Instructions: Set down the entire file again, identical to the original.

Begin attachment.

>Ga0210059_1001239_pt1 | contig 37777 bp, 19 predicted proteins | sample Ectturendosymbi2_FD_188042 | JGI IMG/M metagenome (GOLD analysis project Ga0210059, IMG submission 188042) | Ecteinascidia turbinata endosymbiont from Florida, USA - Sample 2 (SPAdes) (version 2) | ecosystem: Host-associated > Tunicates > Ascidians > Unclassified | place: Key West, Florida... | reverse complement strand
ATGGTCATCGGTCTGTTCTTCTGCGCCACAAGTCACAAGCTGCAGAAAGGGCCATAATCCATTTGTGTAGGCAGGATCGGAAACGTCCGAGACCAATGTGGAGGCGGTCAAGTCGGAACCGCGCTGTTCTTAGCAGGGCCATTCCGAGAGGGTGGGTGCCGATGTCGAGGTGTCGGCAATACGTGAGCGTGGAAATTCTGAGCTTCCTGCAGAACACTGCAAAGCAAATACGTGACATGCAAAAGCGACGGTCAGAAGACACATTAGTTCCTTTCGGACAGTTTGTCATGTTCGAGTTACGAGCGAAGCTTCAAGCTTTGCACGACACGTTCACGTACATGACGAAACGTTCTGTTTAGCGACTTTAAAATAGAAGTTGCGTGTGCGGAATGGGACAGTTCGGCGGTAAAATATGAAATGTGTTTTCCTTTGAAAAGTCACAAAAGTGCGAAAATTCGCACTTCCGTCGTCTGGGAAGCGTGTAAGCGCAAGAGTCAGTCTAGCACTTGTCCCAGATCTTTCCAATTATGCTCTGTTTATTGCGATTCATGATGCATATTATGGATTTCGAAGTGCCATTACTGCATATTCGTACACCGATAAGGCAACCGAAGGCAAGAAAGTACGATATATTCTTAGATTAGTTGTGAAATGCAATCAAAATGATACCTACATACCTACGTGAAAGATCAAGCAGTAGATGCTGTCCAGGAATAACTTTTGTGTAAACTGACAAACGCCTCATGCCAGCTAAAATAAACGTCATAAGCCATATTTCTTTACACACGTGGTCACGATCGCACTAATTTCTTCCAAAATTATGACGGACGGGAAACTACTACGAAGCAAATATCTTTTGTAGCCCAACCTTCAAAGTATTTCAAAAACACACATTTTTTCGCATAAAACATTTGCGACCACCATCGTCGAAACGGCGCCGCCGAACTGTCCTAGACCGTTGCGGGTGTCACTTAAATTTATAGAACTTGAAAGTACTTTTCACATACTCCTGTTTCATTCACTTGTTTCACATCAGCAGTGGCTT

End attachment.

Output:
>Ga0210059_1001239_pt1 | contig 37777 bp, 19 predicted proteins | sample Ectturendosymbi2_FD_188042 | JGI IMG/M metagenome (GOLD analysis project Ga0210059, IMG submission 188042) | Ecteinascidia turbinata endosymbiont from Florida, USA - Sample 2 (SPAdes) (version 2) | ecosystem: Host-associated > Tunicates > Ascidians > Unclassified | place: Key West, Florida... | reverse complement strand
ATGGTCATCGGTCTGTTCTTCTGCGCCACAAGTCACAAGCTGCAGAAAGGGCCATAATCCATTTGTGTAGGCAGGATCGGAAACGTCCGAGACCAATGTGGAGGCGGTCAAGTCGGAACCGCGCTGTTCTTAGCAGGGCCATTCCGAGAGGGTGGGTGCCGATGTCGAGGTGTCGGCAATACGTGAGCGTGGAAATTCTGAGCTTCCTGCAGAACACTGCAAAGCAAATACGTGACATGCAAAAGCGACGGTCAGAAGACACATTAGTTCCTTTCGGACAGTTTGTCATGTTCGAGTTACGAGCGAAGCTTCAAGCTTTGCACGACACGTTCACGTACATGACGAAACGTTCTGTTTAGCGACTTTAAAATAGAAGTTGCGTGTGCGGAATGGGACAGTTCGGCGGTAAAATATGAAATGTGTTTTCCTTTGAAAAGTCACAAAAGTGCGAAAATTCGCACTTCCGTCGTCTGGGAAGCGTGTAAGCGCAAGAGTCAGTCTAGCACTTGTCCCAGATCTTTCCAATTATGCTCTGTTTATTGCGATTCATGATGCATATTATGGATTTCGAAGTGCCATTACTGCATATTCGTACACCGATAAGGCAACCGAAGGCAAGAAAGTACGATATATTCTTAGATTAGTTGTGAAATGCAATCAAAATGATACCTACATACCTACGTGAAAGATCAAGCAGTAGATGCTGTCCAGGAATAACTTTTGTGTAAACTGACAAACGCCTCATGCCAGCTAAAATAAACGTCATAAGCCATATTTCTTTACACACGTGGTCACGATCGCACTAATTTCTTCCAAAATTATGACGGACGGGAAACTACTACGAAGCAAATATCTTTTGTAGCCCAACCTTCAAAGTATTTCAAAAACACACATTTTTTCGCATAAAACATTTGCGACCACCATCGTCGAAACGGCGCCGCCGAACTGTCCTAGACCGTTGCGGGTGTCACTTAAATTTATAGAACTTGAAAGTACTTTTCACATACTCCTGTTTCATTCACTTGTTTCACATCAGCAGTGGCTT